Carleton Watkins: Cape Horn near Celilo, 1867 [ Metropolitan Museum of Art ]

The quietness and sense of infinite space in this one is phenomenal. If your blood pressure doesn’t drop ten points after viewing this image, nothing will bring it down!

Dialogue Among Giants: Carleton Watkins and the Rise of Photography in California runs until March 1.

let it rust

Picasso and on occasion other artists have been credited with the quote that goes something like, “Good artists copy, great artists steal.”

Getty garden

Left: Garden at the Getty Center, Los Angeles [ source ]

The garden designed by Robert Irwin at the Getty Museum in Los Angeles has both received raves and been the topic of rants. After my visits there I’m torn somewhere in between. There are things I like about it, and there are things that seem like missed opportunities or inappropriate choices.

One of the things I really like is its use of sheets of steel for retaining walls. (You can see it in the foreground and middle-ground in this picture.)

Each material that you use in a garden–whether it be wood or stone or steel–has its own personality. I particularly like the warm brown color that that steel ages to, as well as the industrial vibe that it brings.

While it probably doesn’t rise to the Picasso’s level of theft, using sheet steel for retaining walls is an idea I’ve incorporated into my own garden. Two sides of the raised bed I put in last fall use the material.

Steel retaining wall

Steps in steel retaining wall

My gardening budget is nothing like the Getty Museum’s, so instead of inch-thick material I used 11-gauge sheets (just shy of 1/8 inch thick). Also, since steel is heavy stuff, thinner sheets don’t require heavy equipment and can be handled by two people. I welded inch-and-a-half angle iron to the top edges, both to give it extra rigidity to help hold back the soil and to give my scrawny little sheets some visual heft.

Patina on steel

Over eight months the walls have taken on a warm patina and are almost as alive as the plants in the bed.

I don’t consider myself to be mainly swayed by practicality over aesthetics. Since steel rusts and degrades over time, using it for a retaining wall is probably a less durable option than using other materials. Still, as far as the longevity of the steel is concerned, I’m encouraged by a scrap that I’ve had outdoors for the last ten years. When I cut into it recently the interior was pristine and shiny. Only the outer shell showed any signs of rust. Of course, steel that’s in constant contact with the ground and moisture–like my garden retaining wall–will degrade quite a bit faster.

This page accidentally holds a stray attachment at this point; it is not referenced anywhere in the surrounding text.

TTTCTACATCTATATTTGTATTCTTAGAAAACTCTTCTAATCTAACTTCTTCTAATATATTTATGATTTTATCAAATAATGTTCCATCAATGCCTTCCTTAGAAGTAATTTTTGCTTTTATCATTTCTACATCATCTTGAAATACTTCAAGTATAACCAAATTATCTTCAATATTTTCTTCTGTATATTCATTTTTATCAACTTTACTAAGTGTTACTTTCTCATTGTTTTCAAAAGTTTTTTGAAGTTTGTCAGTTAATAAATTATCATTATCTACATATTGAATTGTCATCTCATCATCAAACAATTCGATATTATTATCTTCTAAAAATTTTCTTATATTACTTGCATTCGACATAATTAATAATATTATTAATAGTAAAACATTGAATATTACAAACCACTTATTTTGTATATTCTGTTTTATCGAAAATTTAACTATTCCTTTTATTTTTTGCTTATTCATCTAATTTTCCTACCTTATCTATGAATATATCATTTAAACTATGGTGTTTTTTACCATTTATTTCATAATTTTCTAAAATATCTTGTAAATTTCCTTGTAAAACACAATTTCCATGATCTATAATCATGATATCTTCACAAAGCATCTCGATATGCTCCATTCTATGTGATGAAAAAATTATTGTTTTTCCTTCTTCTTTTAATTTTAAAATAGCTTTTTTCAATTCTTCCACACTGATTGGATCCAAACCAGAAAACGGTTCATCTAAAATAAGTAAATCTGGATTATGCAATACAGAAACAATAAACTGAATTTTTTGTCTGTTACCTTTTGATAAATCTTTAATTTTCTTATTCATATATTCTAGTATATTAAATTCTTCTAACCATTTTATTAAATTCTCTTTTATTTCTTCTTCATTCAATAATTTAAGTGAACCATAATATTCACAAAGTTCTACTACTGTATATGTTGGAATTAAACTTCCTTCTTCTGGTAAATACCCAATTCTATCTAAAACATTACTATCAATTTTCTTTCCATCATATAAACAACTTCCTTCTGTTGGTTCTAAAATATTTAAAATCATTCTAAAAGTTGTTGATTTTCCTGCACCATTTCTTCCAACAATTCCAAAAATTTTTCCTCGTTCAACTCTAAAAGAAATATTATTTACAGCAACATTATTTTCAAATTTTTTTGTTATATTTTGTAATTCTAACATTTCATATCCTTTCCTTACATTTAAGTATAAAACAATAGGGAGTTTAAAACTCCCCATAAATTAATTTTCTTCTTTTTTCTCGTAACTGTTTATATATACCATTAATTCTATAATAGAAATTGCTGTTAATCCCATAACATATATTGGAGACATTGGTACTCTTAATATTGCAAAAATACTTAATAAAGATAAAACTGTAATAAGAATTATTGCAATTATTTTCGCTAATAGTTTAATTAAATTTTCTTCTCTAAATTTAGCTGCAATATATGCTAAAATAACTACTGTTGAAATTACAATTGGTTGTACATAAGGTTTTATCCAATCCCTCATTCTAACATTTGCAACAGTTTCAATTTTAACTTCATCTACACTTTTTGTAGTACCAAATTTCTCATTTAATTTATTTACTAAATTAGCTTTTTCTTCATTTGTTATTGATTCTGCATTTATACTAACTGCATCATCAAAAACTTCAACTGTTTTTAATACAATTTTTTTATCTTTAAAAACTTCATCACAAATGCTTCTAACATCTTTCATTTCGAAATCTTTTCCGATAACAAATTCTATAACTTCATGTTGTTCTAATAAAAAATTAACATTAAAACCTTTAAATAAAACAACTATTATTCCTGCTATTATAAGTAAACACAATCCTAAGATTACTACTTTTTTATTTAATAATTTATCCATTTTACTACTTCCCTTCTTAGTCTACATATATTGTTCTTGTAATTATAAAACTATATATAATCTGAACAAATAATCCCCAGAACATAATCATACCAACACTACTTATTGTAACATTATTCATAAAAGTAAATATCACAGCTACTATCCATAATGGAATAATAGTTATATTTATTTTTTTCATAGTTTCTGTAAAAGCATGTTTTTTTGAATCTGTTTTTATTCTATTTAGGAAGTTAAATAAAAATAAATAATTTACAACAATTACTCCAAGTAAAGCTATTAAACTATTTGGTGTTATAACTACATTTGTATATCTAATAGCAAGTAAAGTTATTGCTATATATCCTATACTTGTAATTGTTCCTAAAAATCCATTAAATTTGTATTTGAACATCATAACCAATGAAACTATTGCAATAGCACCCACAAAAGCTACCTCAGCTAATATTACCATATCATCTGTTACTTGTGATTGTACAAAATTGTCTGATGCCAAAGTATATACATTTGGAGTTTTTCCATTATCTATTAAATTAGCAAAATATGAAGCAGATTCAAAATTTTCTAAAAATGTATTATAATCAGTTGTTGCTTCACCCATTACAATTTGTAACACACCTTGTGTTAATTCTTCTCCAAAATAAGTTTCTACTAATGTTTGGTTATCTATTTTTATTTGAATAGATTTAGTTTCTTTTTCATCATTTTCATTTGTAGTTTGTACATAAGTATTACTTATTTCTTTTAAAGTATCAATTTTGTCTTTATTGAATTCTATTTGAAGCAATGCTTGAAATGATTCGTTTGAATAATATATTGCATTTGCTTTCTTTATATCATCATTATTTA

We’ll see whether this is a five-year solution or one that will outlive me.

extreme gardening

In the late 90s I was fortunate to be part of a show of photography at San Francisco Camerawork, entitled Feed, that centered on our relationship with food. One of the artists in the show was one of my photographic heroes, John Pfahl, who in the 1970s produced his funny and quirkily beautiful Altered Landscapes series. In that San Francisco show he was represented by images of compost, Very Rich Hours of a Compost Pile.

The work that I’d to say a few things about are his documents of over-the-top gardenscapes, his Extreme Horticulture series.

Dr. Wadsworth's Tree

John Pfahl: Dr. Wadsworth’s Tree, Chatauqua, N.Y.

These are all beautiful, color-soaked images, most of them of the sort of gardens where “natural” isn’t a word that would immediately spring to mind. The raw plant materials are often gorgeous, but they’re sheared, arranged and manipulated in ways where the hand of the gardener or designer is in-your-face obvious. Often gardens like that give me the creeps. They and talk to a culture where a country’s President is often shown on his Crawford, Texas ranch, clearing brush, like he’s some sort of representative of good humanity battling the evil forces of nature that want to overrun our boundaries. Most of Pfahl’s gardens are testosterone gardens, gardens all about control, gardens all about domination. But at the same time, they’re often beautiful or funny in their overmanicured way.

Bare Trees and Topiary

John Pfahl: Bare Trees and Topiary, Longwood Gardens, Kensett Square, PA

Espalier Demonstration

John Pfahl: Espalier Demonstration, Longwood Gardens, Kensett Square, PA

Pfahl Getty Garden

John Pfahl: Cactus Garden, J. Paul Getty Center, Los Angeles, California

Maybe I’m overgeneralizing, but the East Coast gardens pictured seem heavy into shaping plants into topiaried sculptures. It’s a heavily European thing–Just think of the immaculately-worked gardens at Versailles. The Western gardens seem to show a little more interest in and respect for the materials. Plants are placed where the designer wants them, but they seem to be chosen more for what they can do in that location, rather than what can be done to them. The arrangements of cactus and succulents at the Getty, for instance, show clear thought about where the plants were placed. But the plants are allowed more to be themselves. (And I wonder if that freedom somehow also translates into freedoms that people are allowed to have…) Besides, have you ever tried to prune a cactus?

The tension of natural tendencies versus control is one that’s always interesting to me. Nature often isn’t convenient, and it’s often never where we want it to be. Scraping a hillside to put in suburban housing and pulling up an errant weed are part of the same continuum. But where do you draw the line about what’s good and what’s bad? Is keeping a garden inherently better than bulldozing native scrub to build more mcmansions? I think the answer is yes, but the question is a complicated one. There’s economics, notions of justice, respect for living things, and all sorts of other things that have to be considered. It’s an intriguing question that resides not far below the surface of John Pfahl’s photographs.